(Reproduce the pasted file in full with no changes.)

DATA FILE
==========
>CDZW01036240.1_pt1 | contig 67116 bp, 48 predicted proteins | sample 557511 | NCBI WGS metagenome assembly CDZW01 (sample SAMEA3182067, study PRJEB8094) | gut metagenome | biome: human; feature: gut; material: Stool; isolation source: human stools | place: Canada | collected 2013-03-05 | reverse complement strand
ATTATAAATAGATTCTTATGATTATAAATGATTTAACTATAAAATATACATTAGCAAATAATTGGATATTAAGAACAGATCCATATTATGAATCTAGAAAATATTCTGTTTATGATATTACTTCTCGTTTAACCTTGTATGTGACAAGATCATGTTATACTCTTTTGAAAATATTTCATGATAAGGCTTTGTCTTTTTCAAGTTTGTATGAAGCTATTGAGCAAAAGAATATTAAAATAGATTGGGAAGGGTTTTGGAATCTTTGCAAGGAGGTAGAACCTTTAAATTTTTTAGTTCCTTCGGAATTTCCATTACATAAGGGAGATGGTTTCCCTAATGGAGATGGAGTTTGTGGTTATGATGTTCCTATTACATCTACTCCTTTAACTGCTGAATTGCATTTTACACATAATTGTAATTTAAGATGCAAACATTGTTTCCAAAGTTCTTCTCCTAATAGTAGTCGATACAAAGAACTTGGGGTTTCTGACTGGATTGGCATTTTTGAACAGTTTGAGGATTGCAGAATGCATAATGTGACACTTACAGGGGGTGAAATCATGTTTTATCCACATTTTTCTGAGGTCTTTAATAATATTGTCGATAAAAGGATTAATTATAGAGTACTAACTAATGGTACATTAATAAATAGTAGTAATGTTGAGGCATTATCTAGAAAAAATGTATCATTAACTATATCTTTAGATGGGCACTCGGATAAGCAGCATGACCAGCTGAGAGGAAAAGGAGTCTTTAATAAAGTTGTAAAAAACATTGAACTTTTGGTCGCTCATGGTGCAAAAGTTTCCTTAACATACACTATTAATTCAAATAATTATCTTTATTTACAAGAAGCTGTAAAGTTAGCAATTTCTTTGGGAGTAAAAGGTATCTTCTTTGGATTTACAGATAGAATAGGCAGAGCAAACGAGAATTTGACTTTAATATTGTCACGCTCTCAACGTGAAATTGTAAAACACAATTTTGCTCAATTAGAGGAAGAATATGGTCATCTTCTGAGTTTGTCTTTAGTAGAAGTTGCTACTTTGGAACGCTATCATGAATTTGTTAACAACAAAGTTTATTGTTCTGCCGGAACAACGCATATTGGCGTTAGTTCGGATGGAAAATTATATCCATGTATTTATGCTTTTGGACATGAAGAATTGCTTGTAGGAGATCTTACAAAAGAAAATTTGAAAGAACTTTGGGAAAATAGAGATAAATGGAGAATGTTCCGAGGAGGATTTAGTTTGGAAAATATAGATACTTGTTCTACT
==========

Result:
>CDZW01036240.1_pt1 | contig 67116 bp, 48 predicted proteins | sample 557511 | NCBI WGS metagenome assembly CDZW01 (sample SAMEA3182067, study PRJEB8094) | gut metagenome | biome: human; feature: gut; material: Stool; isolation source: human stools | place: Canada | collected 2013-03-05 | reverse complement strand
ATTATAAATAGATTCTTATGATTATAAATGATTTAACTATAAAATATACATTAGCAAATAATTGGATATTAAGAACAGATCCATATTATGAATCTAGAAAATATTCTGTTTATGATATTACTTCTCGTTTAACCTTGTATGTGACAAGATCATGTTATACTCTTTTGAAAATATTTCATGATAAGGCTTTGTCTTTTTCAAGTTTGTATGAAGCTATTGAGCAAAAGAATATTAAAATAGATTGGGAAGGGTTTTGGAATCTTTGCAAGGAGGTAGAACCTTTAAATTTTTTAGTTCCTTCGGAATTTCCATTACATAAGGGAGATGGTTTCCCTAATGGAGATGGAGTTTGTGGTTATGATGTTCCTATTACATCTACTCCTTTAACTGCTGAATTGCATTTTACACATAATTGTAATTTAAGATGCAAACATTGTTTCCAAAGTTCTTCTCCTAATAGTAGTCGATACAAAGAACTTGGGGTTTCTGACTGGATTGGCATTTTTGAACAGTTTGAGGATTGCAGAATGCATAATGTGACACTTACAGGGGGTGAAATCATGTTTTATCCACATTTTTCTGAGGTCTTTAATAATATTGTCGATAAAAGGATTAATTATAGAGTACTAACTAATGGTACATTAATAAATAGTAGTAATGTTGAGGCATTATCTAGAAAAAATGTATCATTAACTATATCTTTAGATGGGCACTCGGATAAGCAGCATGACCAGCTGAGAGGAAAAGGAGTCTTTAATAAAGTTGTAAAAAACATTGAACTTTTGGTCGCTCATGGTGCAAAAGTTTCCTTAACATACACTATTAATTCAAATAATTATCTTTATTTACAAGAAGCTGTAAAGTTAGCAATTTCTTTGGGAGTAAAAGGTATCTTCTTTGGATTTACAGATAGAATAGGCAGAGCAAACGAGAATTTGACTTTAATATTGTCACGCTCTCAACGTGAAATTGTAAAACACAATTTTGCTCAATTAGAGGAAGAATATGGTCATCTTCTGAGTTTGTCTTTAGTAGAAGTTGCTACTTTGGAACGCTATCATGAATTTGTTAACAACAAAGTTTATTGTTCTGCCGGAACAACGCATATTGGCGTTAGTTCGGATGGAAAATTATATCCATGTATTTATGCTTTTGGACATGAAGAATTGCTTGTAGGAGATCTTACAAAAGAAAATTTGAAAGAACTTTGGGAAAATAGAGATAAATGGAGAATGTTCCGAGGAGGATTTAGTTTGGAAAATATAGATACTTGTTCTACT